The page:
There is no shareholder approval threshold required for the Say on Pay and Say on Frequency votes. However, the Say on Pay Rules do allow a company to exclude certain shareholder proposals that relate to Say on Pay and Say on Frequency votes if its shareholders approve a single Say on Frequency choice by a majority of the votes cast and a company policy is adopted that is consistent with that shareholder choice.
In December 2010, Towers Watson, a global consulting firm, conducted a poll of 135 large U.S. public companies and found that a full 49% of them did not know when to consider a Say on Pay or Say on Frequency vote successful. Among those companies that did define a successful outcome, the majority felt that a shareholder vote of at least 80% would be required
As of February 22, 2011, 87 companies have disclosed the results of their initial Say on Pay votes. Of these companies 817% have considered their Say on Pay vote successful if it has received a majority of shareholder votes, 13% have not specified what they considered to be a successful outcome and 1%, or 1 company, considered its Say on Pay vote successful if it received a plurality of shareholder votes.
Say on Pay Voting Threshold
As of February 22, 2011, 88 companies have disclosed the results of their initial Say on Frequency votes. Of these companies 68% consider the choice that has received a plurality of votes to be the Say on Frequency choice of shareholders, 16% consider the choice that has received a majority of votes to be the Say on Frequency choice of shareholders, and the remaining 16% have not specified a shareholder choice threshold.
Say on Frequency Voting Thresholds
How are the results of the initial Say on Pay votes coming in?
Of the 87 companies that have disclosed the results of their initial Say on Pay votes 97% have reported that shareholders have voted to approve executive compensation by a majority of the votes.
Say on Pay Voting Results
Breaking the numbers down a bit further, we can see that 87% of companies have achieved a Say on Pay shareholder approval rate of 80% or greater. Ten percent of companies have achieved a shareholder Say on Pay approval rate of between 50% and 79%, and the remaining 3% of companies have achieved a shareholder Say on Pay approval rate of between 40% and 49%, meaning shareholders did not approve their Say on Pay proposals.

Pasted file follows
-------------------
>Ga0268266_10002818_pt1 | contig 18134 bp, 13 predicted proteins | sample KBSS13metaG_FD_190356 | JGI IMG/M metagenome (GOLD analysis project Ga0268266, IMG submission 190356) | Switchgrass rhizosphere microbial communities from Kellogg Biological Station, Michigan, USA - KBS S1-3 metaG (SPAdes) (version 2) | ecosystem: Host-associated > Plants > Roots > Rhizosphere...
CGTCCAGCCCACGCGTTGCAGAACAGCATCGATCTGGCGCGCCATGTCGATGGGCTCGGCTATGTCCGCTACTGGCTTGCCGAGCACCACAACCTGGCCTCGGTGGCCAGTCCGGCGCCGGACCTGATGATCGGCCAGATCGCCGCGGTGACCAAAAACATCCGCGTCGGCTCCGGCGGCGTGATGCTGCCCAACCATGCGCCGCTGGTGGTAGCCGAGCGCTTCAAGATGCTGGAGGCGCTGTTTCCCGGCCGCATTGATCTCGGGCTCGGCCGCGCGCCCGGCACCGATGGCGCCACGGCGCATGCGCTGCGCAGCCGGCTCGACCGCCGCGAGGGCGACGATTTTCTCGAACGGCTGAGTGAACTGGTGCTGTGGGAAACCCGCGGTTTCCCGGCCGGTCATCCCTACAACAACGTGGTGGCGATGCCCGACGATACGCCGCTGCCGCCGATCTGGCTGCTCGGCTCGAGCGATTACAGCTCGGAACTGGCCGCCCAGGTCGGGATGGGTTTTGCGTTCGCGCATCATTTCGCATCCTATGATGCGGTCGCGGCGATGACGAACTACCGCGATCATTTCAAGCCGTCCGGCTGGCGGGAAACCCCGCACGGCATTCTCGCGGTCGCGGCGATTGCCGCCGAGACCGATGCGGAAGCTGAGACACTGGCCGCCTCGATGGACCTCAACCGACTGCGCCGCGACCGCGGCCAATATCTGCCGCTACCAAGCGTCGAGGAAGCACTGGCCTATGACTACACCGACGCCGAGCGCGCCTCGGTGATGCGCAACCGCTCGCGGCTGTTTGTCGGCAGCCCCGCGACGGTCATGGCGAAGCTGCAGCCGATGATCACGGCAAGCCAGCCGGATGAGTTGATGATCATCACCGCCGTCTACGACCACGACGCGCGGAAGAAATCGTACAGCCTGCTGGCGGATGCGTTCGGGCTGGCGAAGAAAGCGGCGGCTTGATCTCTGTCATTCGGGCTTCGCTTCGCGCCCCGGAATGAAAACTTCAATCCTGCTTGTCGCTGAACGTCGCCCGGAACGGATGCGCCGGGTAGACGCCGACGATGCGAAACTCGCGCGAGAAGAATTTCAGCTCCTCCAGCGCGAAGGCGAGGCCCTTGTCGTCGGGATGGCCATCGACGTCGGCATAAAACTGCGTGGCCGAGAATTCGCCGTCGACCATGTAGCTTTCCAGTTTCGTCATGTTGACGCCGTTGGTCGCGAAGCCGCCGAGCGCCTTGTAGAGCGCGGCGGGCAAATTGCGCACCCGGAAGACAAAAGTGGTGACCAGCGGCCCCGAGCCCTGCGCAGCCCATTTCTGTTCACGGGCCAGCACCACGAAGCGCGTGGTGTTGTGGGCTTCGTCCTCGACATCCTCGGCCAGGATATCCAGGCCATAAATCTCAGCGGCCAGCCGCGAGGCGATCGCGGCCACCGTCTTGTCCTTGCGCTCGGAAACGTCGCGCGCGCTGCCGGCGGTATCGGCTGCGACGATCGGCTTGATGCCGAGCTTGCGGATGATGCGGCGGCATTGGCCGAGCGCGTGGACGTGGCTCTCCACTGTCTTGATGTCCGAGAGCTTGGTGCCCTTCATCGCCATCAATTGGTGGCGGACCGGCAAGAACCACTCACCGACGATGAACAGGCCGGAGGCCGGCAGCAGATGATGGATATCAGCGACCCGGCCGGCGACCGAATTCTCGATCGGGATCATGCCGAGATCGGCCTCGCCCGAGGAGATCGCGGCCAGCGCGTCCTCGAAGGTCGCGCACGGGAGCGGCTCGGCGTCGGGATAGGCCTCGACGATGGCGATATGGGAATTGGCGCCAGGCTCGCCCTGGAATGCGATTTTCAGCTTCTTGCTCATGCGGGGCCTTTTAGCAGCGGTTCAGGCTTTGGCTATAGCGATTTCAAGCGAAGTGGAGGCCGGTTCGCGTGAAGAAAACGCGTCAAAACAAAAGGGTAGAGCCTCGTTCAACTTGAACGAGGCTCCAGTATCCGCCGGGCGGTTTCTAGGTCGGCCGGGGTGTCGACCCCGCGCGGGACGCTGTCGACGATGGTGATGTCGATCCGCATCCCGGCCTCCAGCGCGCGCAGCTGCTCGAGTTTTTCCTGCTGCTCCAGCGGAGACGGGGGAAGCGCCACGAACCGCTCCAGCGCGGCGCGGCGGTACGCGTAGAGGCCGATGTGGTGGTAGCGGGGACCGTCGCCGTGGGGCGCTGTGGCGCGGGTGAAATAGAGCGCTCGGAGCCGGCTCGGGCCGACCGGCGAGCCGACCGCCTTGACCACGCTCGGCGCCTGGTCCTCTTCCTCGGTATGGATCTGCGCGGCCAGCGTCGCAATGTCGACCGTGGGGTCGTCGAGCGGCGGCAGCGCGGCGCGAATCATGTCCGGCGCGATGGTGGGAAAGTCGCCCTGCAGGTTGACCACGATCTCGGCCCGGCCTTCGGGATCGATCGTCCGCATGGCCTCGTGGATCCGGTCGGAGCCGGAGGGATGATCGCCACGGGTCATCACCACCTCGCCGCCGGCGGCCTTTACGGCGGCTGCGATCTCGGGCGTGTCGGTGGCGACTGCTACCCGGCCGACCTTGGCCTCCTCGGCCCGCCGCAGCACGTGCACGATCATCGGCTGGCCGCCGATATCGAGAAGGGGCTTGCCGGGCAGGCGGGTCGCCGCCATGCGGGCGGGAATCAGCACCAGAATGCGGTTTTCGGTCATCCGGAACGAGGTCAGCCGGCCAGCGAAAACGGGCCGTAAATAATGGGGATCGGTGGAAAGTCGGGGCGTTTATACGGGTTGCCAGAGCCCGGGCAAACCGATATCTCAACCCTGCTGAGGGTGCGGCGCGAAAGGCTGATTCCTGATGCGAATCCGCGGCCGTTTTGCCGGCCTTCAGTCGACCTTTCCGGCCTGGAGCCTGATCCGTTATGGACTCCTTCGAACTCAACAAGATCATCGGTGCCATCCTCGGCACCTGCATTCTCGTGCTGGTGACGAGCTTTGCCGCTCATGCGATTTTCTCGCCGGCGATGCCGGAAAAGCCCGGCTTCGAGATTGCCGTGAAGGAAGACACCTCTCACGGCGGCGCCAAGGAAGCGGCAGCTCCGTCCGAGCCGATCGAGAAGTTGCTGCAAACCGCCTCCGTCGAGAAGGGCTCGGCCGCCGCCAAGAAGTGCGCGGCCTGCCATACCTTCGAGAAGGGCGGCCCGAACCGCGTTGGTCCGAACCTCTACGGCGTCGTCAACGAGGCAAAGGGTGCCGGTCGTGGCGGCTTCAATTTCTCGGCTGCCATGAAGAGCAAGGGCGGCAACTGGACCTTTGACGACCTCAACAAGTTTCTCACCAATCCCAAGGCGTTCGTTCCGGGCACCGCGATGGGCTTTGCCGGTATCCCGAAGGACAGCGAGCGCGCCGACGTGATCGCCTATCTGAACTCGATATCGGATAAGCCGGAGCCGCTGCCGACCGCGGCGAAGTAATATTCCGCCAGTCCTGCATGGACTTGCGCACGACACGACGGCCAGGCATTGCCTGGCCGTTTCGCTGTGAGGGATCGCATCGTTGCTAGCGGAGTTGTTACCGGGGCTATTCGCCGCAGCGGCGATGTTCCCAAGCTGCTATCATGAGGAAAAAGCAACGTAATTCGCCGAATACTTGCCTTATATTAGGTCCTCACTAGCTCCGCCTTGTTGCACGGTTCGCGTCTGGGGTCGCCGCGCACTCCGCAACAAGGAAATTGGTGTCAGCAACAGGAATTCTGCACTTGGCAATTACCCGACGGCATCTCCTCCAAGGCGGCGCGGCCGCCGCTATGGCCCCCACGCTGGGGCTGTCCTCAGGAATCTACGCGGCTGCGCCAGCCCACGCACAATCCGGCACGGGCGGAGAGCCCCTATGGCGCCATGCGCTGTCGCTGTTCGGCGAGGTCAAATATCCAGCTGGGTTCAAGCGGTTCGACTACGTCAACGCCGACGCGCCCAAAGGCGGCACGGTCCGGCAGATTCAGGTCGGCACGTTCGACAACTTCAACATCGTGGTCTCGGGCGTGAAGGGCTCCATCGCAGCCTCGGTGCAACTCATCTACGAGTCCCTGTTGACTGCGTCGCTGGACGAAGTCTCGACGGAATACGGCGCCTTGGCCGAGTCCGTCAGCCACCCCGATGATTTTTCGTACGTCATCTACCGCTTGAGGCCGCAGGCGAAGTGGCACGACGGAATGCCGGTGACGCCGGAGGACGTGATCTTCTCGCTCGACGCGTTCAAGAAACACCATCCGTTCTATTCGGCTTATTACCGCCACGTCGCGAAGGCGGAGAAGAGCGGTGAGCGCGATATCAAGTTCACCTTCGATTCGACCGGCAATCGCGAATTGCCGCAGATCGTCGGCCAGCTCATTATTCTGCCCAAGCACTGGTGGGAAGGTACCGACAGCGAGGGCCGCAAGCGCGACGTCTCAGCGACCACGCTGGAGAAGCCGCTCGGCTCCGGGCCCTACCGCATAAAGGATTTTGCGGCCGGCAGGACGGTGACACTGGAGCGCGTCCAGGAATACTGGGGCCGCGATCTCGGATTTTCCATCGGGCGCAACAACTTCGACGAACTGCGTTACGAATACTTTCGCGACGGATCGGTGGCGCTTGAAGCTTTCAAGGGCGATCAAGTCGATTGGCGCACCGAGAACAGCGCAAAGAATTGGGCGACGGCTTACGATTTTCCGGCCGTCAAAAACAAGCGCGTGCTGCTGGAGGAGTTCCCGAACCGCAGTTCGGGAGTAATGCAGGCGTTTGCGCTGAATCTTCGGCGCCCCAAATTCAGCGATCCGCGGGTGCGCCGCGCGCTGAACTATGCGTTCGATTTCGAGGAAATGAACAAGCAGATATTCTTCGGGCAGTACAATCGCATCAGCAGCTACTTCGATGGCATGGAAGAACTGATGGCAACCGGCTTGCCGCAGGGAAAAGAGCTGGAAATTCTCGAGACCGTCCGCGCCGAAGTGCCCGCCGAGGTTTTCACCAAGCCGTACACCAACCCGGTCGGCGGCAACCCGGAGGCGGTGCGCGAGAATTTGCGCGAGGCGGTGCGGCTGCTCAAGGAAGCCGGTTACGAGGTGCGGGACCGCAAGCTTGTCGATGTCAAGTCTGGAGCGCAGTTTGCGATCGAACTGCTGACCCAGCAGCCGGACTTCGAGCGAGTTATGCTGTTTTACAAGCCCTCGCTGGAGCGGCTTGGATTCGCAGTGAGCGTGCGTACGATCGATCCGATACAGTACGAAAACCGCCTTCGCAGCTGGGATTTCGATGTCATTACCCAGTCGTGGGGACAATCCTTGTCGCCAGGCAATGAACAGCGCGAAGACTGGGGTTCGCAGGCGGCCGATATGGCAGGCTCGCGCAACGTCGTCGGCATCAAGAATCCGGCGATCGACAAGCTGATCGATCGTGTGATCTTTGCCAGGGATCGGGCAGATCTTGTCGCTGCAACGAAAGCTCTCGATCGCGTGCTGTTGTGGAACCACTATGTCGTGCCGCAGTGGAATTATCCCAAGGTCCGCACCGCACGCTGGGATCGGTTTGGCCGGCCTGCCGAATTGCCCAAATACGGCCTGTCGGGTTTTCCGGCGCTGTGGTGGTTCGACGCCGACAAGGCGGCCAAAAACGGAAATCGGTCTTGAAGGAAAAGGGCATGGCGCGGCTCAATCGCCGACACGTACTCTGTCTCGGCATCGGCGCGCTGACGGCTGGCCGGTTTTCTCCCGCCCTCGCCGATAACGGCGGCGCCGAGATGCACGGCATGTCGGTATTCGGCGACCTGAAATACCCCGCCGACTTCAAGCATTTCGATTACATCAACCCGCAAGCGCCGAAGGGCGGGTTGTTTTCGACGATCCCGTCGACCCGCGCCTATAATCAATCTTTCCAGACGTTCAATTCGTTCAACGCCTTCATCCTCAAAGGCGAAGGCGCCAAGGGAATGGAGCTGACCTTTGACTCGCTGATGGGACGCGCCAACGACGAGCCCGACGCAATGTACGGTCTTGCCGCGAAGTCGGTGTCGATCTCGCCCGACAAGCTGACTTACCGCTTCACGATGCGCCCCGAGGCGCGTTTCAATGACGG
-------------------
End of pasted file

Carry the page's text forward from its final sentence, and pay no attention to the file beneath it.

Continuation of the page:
Say on Pay Voting Results by Approval Percentages
How are the results of the initial Say on Frequency votes coming in?
Of the 88 companies that have disclosed the results of their initial Say on Frequency votes 68% have reported that their shareholders have voted to approve either the same Say on Frequency choice as recommended by their board of directors or, where the board of directors has not made a recommendation, an annual, biennial or triennial Say on Frequency choice. The remaining 32% of companies have reported that their shareholders have voted to approve an annual Say on Frequency choice as opposed to the biennial or triennial choice recommended by their board of directors.
Say on Frequency Voting Results
Of the 88 companies that have disclosed the results of their initial Say on Frequency votes 55% of their boards of directors had recommended a triennial vote, whereas only 29% of their shareholders approved a triennial vote. In contrast only 27% of boards of directors had recommended an annual vote, whereas 65% of shareholders approved an annual vote.
Say on Frequency Board Recommendations
Say on Frequency Shareholder Votes
2011 is definitely making for an interesting proxy season and we will continue to keep you up to date on the latest Say on Pay and Say on Frequency developments.■
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Vanessa J. Schoenthaler